Much has been said about the FBI tactics used in apprehending alleged attempted Portland bomber Mohamed Osman Mohamud. Was he a dyed-in-the-wool jihadist that would have struck, were it not for an FBI sting? Or was was he an impressionable young man that was goaded toward terror by overzealous feds? The same questions, it seems, might be raised about Lian Yang, the 46-year-old Microsoft-contracted engineer from Woodinville who was arrested on Friday after the FBI says he thought he was going to meet with people who would buy illegal satellite parts, but were really federal agents posing as such.
According to an APreport on Monday, Yang came to the attention of the FBI more than a year ago, when they learned he might be trying to smuggle satellite parts to China.
So from then until his arrest on Friday, federal agents posing as potential buyers were in touch with Yang, continuing their deception while, they say, he furthered his smuggling plot. They say he was even interested in setting up a fake company that would make it seem as if the restricted parts were being purchased within the country, when they were really being shipped elsewhere.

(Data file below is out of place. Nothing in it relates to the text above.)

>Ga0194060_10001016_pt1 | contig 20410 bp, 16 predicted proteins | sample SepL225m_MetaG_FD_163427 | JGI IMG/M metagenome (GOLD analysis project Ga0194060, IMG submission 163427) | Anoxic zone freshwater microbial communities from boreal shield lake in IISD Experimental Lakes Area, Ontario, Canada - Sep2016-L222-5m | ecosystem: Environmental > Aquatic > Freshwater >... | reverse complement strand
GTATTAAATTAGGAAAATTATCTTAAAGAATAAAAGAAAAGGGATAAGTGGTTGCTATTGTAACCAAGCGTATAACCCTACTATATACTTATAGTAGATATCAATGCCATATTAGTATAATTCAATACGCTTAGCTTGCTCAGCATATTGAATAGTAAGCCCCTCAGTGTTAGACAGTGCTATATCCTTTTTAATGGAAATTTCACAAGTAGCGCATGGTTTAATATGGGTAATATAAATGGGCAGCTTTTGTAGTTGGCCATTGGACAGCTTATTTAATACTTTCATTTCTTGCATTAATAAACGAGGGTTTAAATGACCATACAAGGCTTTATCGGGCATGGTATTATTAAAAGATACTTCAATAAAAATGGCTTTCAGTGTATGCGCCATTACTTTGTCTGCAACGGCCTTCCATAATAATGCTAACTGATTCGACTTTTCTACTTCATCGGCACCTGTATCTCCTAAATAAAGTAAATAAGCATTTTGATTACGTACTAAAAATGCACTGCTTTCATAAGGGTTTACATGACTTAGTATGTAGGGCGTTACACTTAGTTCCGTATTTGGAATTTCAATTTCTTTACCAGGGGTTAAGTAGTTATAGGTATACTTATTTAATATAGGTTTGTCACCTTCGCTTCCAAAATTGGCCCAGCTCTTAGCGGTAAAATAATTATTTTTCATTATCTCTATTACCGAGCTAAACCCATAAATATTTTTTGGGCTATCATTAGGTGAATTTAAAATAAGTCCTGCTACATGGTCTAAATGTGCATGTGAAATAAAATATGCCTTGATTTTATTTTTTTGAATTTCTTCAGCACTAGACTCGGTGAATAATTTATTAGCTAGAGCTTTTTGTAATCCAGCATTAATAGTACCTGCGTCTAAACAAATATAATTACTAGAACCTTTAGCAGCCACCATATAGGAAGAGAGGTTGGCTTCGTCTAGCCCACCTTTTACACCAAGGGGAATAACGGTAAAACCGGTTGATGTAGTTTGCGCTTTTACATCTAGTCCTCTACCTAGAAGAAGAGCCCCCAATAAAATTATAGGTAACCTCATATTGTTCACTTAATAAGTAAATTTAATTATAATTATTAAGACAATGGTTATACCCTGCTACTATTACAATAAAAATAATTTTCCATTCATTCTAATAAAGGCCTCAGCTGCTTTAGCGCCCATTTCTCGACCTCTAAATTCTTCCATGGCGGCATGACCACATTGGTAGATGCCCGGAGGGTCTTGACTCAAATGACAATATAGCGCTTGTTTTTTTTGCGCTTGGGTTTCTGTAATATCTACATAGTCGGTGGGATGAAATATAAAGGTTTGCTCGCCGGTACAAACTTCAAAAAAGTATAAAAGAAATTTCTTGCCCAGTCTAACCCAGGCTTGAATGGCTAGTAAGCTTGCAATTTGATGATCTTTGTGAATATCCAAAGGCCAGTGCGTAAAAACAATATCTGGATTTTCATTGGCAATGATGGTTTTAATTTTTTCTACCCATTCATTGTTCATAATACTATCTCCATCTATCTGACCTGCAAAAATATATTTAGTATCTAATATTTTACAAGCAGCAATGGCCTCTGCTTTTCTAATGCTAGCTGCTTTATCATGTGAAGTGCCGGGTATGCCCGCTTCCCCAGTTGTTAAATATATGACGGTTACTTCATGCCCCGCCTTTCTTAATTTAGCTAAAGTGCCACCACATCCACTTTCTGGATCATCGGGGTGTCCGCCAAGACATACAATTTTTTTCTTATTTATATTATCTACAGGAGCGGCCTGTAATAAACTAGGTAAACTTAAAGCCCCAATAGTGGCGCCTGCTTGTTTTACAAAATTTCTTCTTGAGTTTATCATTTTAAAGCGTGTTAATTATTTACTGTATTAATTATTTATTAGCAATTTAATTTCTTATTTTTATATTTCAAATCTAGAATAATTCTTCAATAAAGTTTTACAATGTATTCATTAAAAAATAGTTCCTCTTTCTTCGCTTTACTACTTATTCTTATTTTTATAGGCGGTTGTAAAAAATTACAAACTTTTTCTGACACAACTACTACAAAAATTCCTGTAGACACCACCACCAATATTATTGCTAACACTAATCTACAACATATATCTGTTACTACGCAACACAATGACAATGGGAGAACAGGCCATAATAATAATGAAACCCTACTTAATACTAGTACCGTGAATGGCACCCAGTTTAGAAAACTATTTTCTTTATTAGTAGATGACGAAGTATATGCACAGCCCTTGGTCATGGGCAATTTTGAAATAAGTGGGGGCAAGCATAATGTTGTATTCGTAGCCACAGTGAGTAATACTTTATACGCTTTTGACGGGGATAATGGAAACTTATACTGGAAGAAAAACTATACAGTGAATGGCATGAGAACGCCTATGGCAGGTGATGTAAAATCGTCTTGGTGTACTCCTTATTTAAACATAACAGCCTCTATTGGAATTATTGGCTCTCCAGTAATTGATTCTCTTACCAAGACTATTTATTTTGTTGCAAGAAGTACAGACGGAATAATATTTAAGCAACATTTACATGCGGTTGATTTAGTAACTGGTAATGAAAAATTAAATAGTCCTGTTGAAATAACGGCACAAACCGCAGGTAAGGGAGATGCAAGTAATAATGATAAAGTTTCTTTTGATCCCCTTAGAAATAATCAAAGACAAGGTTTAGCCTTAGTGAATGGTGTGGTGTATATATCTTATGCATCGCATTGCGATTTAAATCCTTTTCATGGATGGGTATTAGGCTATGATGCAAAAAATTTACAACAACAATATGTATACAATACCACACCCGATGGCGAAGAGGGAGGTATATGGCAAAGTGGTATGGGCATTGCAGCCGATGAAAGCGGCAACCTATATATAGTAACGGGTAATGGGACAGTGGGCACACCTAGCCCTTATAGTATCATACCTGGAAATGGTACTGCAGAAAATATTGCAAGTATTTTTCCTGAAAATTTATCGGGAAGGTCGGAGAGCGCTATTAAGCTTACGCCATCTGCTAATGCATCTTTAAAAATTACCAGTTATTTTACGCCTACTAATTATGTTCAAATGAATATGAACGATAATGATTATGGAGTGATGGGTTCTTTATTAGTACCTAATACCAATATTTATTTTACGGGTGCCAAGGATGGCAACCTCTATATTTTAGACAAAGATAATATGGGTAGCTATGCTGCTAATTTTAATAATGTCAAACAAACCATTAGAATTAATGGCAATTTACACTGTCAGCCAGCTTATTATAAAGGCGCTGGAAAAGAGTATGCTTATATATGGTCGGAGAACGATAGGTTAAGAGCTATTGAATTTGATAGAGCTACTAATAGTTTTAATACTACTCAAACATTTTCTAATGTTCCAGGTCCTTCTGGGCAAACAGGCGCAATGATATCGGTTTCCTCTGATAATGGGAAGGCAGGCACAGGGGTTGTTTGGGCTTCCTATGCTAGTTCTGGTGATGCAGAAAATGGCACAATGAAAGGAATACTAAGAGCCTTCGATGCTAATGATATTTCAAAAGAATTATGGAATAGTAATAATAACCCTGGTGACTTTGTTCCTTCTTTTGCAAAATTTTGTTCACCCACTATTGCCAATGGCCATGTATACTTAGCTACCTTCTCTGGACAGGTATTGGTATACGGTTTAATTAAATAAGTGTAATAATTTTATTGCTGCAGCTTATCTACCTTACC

If proven, the crimes are serious and Yang likely deserves to be punished. But the length to which federal investigators are apparently willing to go in order to catch someone in the act of plotting a crime (in this case, a nearly two-year-long sting operation that likely cost hundreds of thousands, if not millions, of dollars in resources) raises questions of whether investigators are unfairly creating circumstances in which a crime may occur that may have never gotten off the ground, were it not for their involvement.
For example, would Yang have continued his smuggling plot if the FBI had not come in and provided what seemed to be a willing and able buyer to his goods?
A question that will hopefully work itself out in court.
In the meantime, Yang stands charged with violating the Arms Export Control Act and could face up to five years in prison--a sentence that, on its own, begs to question whether such a lengthy and ethically questionable investigation was worth it.